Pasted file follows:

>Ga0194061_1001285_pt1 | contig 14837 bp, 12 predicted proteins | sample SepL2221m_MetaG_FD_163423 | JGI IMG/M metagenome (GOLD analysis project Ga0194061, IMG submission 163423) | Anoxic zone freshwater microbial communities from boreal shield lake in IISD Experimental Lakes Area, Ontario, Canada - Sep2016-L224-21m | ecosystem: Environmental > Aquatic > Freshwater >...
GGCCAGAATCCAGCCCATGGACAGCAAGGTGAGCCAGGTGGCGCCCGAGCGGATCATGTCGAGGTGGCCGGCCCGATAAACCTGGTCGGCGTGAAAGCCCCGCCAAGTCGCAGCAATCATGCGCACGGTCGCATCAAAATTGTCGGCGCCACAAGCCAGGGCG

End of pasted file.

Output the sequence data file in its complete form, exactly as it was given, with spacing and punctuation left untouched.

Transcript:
>Ga0194061_1001285_pt1 | contig 14837 bp, 12 predicted proteins | sample SepL2221m_MetaG_FD_163423 | JGI IMG/M metagenome (GOLD analysis project Ga0194061, IMG submission 163423) | Anoxic zone freshwater microbial communities from boreal shield lake in IISD Experimental Lakes Area, Ontario, Canada - Sep2016-L224-21m | ecosystem: Environmental > Aquatic > Freshwater >...
GGCCAGAATCCAGCCCATGGACAGCAAGGTGAGCCAGGTGGCGCCCGAGCGGATCATGTCGAGGTGGCCGGCCCGATAAACCTGGTCGGCGTGAAAGCCCCGCCAAGTCGCAGCAATCATGCGCACGGTCGCATCAAAATTGTCGGCGCCACAAGCCAGGGCG